I've been orienteering off and on for quite a few years. Several years ago, I got a ham radio license. I never imagined the two activities would have anything in common. Then I met Marvin Johnston, who told me all about ARDF.
The concept of radio-orienteering is simple: Instead of marking the control location on a map, the control itself has a radio transmitter sending out signals. The radio-orienteer has a map and a radio receiver, and the hunt is on! I went to several practice sessions in local parks, and found out that most radio-orienteers really know the electronic aspect of the sport, but are less familiar with the map part. It isn't hard to learn how to work a radio receiver, and in fact, a ham radio license isn't even needed to participate. It does take a while to get used to the stares of the weekend park crowd -- with headphones, a big antenna, and an intent look on my face, I must have looked like an alien from outer space!
My first full competition was the 2004 US ARDF Championships. Although the title sounded intimidating, the event was open to everyone, beginners and experts alike. On the first day, the competition used 2-meter radios and was held at Vasquez Rocks. In an ARDF competition, there are five transmitters, but they don't send out continuous radio signals. Instead, the first transmitter sends out distinctive code for one minute, then stops. Then the second transmitter sends out its signal for one minute. The same goes for the rest of the transmitters, and after all five have signaled for one minute each, the cycle repeats.
At my apointed start time, I turned on my receiver and looked at the map. I was familiar with the Vasquez Rocks map, but all that was marked was the start and finish areas. For the first five minutes, I walked down the road and tried to get a general direction for each of the five transmitters. The signal from #1 seemed loud so I figured it was pretty close, and in the direction of a canyon. Of course the signal only transmits for one minute and goes silent, so it is common to see radio-orienteers running madly for one minute, and then wandering around for the next four. That was me!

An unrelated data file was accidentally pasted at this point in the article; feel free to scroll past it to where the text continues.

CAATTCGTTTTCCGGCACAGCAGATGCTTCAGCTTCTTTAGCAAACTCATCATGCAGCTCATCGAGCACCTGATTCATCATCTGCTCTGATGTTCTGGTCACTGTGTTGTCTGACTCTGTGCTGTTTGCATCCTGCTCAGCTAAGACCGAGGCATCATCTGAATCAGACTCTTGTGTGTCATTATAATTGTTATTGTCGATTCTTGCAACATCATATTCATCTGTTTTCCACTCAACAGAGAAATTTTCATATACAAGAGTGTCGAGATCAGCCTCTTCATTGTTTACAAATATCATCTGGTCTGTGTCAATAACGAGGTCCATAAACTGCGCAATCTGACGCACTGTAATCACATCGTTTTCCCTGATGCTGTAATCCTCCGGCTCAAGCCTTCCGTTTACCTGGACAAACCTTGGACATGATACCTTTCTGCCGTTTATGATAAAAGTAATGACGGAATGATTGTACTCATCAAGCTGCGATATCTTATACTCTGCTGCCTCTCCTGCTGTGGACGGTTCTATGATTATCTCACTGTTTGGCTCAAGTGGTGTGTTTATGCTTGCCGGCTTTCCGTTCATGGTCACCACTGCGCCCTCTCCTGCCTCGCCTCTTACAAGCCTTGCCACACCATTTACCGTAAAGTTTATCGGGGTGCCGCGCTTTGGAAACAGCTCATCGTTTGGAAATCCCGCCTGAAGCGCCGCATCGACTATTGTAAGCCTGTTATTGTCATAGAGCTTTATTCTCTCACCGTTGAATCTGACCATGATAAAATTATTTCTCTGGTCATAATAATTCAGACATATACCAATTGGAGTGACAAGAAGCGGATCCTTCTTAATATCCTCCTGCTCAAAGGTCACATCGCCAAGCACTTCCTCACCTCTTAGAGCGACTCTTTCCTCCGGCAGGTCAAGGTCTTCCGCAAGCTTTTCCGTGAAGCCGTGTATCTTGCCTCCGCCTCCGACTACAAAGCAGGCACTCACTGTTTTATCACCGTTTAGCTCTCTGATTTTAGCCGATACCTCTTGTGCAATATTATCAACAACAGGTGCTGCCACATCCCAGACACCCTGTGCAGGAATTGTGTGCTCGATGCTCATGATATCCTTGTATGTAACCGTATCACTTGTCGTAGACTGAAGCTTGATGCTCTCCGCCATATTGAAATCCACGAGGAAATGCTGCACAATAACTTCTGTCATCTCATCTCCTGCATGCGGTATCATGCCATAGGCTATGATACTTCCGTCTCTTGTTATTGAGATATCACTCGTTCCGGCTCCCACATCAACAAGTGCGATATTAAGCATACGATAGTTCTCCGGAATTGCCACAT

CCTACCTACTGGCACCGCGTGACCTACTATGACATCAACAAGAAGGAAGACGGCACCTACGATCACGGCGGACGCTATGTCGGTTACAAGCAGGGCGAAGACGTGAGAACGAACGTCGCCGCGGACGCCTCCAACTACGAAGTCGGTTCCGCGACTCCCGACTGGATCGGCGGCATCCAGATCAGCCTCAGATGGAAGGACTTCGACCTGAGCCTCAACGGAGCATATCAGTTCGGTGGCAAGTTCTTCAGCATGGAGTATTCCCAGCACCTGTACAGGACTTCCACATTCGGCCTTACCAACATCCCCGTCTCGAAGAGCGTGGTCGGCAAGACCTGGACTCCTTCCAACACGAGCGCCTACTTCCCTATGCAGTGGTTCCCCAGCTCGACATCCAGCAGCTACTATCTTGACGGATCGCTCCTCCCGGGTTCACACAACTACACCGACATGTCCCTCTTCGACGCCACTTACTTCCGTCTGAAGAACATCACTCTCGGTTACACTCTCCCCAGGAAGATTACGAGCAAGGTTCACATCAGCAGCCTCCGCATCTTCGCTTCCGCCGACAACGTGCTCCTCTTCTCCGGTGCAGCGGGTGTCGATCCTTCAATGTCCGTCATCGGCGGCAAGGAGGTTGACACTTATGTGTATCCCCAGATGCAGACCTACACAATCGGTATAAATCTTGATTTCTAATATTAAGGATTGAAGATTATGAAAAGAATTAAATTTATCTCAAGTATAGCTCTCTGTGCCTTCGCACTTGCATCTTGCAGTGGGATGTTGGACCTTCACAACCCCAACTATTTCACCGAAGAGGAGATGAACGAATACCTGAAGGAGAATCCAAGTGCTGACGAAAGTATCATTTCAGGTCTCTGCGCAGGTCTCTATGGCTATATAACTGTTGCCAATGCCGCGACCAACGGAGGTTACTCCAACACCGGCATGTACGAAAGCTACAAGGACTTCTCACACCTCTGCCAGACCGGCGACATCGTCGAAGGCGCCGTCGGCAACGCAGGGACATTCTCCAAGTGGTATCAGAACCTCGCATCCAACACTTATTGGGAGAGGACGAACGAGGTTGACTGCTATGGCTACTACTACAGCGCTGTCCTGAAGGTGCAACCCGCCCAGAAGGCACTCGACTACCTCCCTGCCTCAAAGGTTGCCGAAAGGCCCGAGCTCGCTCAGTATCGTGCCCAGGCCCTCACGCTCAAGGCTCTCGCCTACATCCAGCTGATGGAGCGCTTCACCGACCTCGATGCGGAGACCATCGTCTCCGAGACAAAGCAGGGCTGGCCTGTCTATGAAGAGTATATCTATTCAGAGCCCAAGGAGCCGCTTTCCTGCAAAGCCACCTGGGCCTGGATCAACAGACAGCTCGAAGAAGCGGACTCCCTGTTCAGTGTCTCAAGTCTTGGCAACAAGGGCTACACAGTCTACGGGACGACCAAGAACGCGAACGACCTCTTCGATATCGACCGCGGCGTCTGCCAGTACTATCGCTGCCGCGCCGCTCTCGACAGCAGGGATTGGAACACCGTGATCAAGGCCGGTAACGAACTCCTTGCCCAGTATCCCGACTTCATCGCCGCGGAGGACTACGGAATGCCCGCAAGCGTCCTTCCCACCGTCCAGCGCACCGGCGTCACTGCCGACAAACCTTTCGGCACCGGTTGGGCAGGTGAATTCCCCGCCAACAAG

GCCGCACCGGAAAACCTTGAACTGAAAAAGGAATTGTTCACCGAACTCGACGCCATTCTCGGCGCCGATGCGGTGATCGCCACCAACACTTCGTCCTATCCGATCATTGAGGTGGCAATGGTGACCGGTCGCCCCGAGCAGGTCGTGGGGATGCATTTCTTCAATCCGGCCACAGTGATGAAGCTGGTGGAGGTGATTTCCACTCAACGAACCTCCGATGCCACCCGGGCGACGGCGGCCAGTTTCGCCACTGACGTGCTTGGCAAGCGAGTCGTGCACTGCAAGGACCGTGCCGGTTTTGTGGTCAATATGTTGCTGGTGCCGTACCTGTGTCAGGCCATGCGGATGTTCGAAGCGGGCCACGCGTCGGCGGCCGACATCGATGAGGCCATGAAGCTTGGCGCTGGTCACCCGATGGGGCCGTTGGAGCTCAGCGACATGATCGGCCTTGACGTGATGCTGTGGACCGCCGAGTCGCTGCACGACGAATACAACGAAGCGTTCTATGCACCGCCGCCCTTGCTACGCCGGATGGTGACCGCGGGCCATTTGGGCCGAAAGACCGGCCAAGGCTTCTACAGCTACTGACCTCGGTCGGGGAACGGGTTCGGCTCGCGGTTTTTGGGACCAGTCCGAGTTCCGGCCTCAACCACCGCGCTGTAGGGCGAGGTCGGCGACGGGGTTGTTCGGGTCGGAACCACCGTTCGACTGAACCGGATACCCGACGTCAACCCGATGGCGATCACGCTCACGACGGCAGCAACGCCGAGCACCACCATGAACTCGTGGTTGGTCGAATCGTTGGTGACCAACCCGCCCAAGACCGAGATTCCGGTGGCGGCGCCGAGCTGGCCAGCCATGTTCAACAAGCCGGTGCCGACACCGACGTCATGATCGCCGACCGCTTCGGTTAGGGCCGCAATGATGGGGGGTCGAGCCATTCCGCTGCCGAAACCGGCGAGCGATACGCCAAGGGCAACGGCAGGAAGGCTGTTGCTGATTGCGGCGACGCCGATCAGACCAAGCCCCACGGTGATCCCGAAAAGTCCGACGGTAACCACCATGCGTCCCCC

The signal led me into the canyon, but after a few cycles I realized that I was actually picking up a reflection of the signal off the canyon walls. I finally went back up to the rim of the canyon, and "lo and behold," found the control up there. I managed to find the other three required controls with only a few mishaps. The big lesson for me was how important the map was. The controls are typically placed not too far from a trail or road, but you still have to know where you are on the map, where the control is likely to be, and what the best route is between the two. My map reading skills served me well.
On the second day, the competition used 80-meter radios and was held at Mt. Pinos. The 80m receivers are smaller and the direction of the signal can accurately be determined over long distances. Once I started, I spent the first five minutes getting bearings on the five transmitters. Number five seemed close, so I went to that one first, and found it without a problem. I took a second set of bearings on the remaining transmitters, so now I had X's on my map showing approximate locations. It looked like #2 was close, and even though the radio signal was weak, I followed it. Big mistake! I followed the signal through many cycles, and finally found the control hundreds of meters from where I thought it would be. In hindsight, I realized my two bearings were too close together, so I had a "skinny" X for a location.
I took bearings on the remaining transmitters, found the remaining two controls I was supposed to find, and made it to the finish within the 2-1/2 hour time limit. However, I was exhausted because I did the course so inefficiently, with way too much uphill.
Now that I survived my first competition, I am ready to do it again! Radio-orienteering is just a different twist on the orienteering I am used to. I am grateful to the fellow radio-orienteers I met during the championships. Although most of these people could run circles around my knowledge of radios, they were all very friendly and helpful, sharing their tips and techniques, and even their equipment. Hopefully we will get more people interested in this sport so we can have more competitions in southern California.
©Copyright 2004 Nancy Pistole. Used by permission. First published in Los Angeles Orienteering, the monthly newsletter of Los Angeles Orienteering Club.
In the photos, top to bottom: Nancy Pistole KF6PAV at the two meter start, the two meter finish, and receiving her second medal at the awards ceremony. Photos ©Copyright 2004 Joe Moell.
Surfing suggestion: Want more information on the rules, transmitter cycles and age/gender categories? Check the International-Style Foxhunting Comes to the Americas page at this site.
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Links updated 29 December 2006